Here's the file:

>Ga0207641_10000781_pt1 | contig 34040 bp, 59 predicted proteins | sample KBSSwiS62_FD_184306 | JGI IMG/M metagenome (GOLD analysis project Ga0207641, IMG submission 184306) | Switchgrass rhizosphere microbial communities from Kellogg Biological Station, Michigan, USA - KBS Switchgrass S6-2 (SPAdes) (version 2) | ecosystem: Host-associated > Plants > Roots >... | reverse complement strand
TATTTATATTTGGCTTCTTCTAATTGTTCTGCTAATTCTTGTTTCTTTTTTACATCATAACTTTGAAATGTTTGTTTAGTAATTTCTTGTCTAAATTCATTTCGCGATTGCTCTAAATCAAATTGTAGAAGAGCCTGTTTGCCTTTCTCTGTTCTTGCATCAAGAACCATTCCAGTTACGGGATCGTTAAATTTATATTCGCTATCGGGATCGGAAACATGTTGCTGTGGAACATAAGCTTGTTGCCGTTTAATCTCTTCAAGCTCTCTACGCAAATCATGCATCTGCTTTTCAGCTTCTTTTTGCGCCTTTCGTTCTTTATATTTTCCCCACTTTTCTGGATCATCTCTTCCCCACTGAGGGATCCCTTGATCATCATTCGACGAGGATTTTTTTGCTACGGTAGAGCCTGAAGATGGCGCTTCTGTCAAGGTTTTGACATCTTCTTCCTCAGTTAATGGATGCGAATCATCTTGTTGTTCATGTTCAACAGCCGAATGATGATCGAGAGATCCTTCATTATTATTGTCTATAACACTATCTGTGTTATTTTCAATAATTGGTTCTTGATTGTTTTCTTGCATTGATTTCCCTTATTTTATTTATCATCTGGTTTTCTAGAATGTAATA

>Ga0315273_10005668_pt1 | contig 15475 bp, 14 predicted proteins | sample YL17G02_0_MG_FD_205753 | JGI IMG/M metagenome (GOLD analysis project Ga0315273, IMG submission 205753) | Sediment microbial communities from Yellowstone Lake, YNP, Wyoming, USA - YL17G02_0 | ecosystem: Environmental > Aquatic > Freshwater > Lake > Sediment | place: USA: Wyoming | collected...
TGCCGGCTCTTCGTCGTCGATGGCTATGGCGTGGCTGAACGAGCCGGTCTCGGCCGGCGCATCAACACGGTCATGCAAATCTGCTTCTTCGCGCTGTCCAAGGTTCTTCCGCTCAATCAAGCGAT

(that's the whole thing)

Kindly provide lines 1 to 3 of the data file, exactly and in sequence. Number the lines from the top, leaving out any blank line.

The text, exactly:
>Ga0207641_10000781_pt1 | contig 34040 bp, 59 predicted proteins | sample KBSSwiS62_FD_184306 | JGI IMG/M metagenome (GOLD analysis project Ga0207641, IMG submission 184306) | Switchgrass rhizosphere microbial communities from Kellogg Biological Station, Michigan, USA - KBS Switchgrass S6-2 (SPAdes) (version 2) | ecosystem: Host-associated > Plants > Roots >... | reverse complement strand
TATTTATATTTGGCTTCTTCTAATTGTTCTGCTAATTCTTGTTTCTTTTTTACATCATAACTTTGAAATGTTTGTTTAGTAATTTCTTGTCTAAATTCATTTCGCGATTGCTCTAAATCAAATTGTAGAAGAGCCTGTTTGCCTTTCTCTGTTCTTGCATCAAGAACCATTCCAGTTACGGGATCGTTAAATTTATATTCGCTATCGGGATCGGAAACATGTTGCTGTGGAACATAAGCTTGTTGCCGTTTAATCTCTTCAAGCTCTCTACGCAAATCATGCATCTGCTTTTCAGCTTCTTTTTGCGCCTTTCGTTCTTTATATTTTCCCCACTTTTCTGGATCATCTCTTCCCCACTGAGGGATCCCTTGATCATCATTCGACGAGGATTTTTTTGCTACGGTAGAGCCTGAAGATGGCGCTTCTGTCAAGGTTTTGACATCTTCTTCCTCAGTTAATGGATGCGAATCATCTTGTTGTTCATGTTCAACAGCCGAATGATGATCGAGAGATCCTTCATTATTATTGTCTATAACACTATCTGTGTTATTTTCAATAATTGGTTCTTGATTGTTTTCTTGCATTGATTTCCCTTATTTTATTTATCATCTGGTTTTCTAGAATGTAATA

>Ga0315273_10005668_pt1 | contig 15475 bp, 14 predicted proteins | sample YL17G02_0_MG_FD_205753 | JGI IMG/M metagenome (GOLD analysis project Ga0315273, IMG submission 205753) | Sediment microbial communities from Yellowstone Lake, YNP, Wyoming, USA - YL17G02_0 | ecosystem: Environmental > Aquatic > Freshwater > Lake > Sediment | place: USA: Wyoming | collected...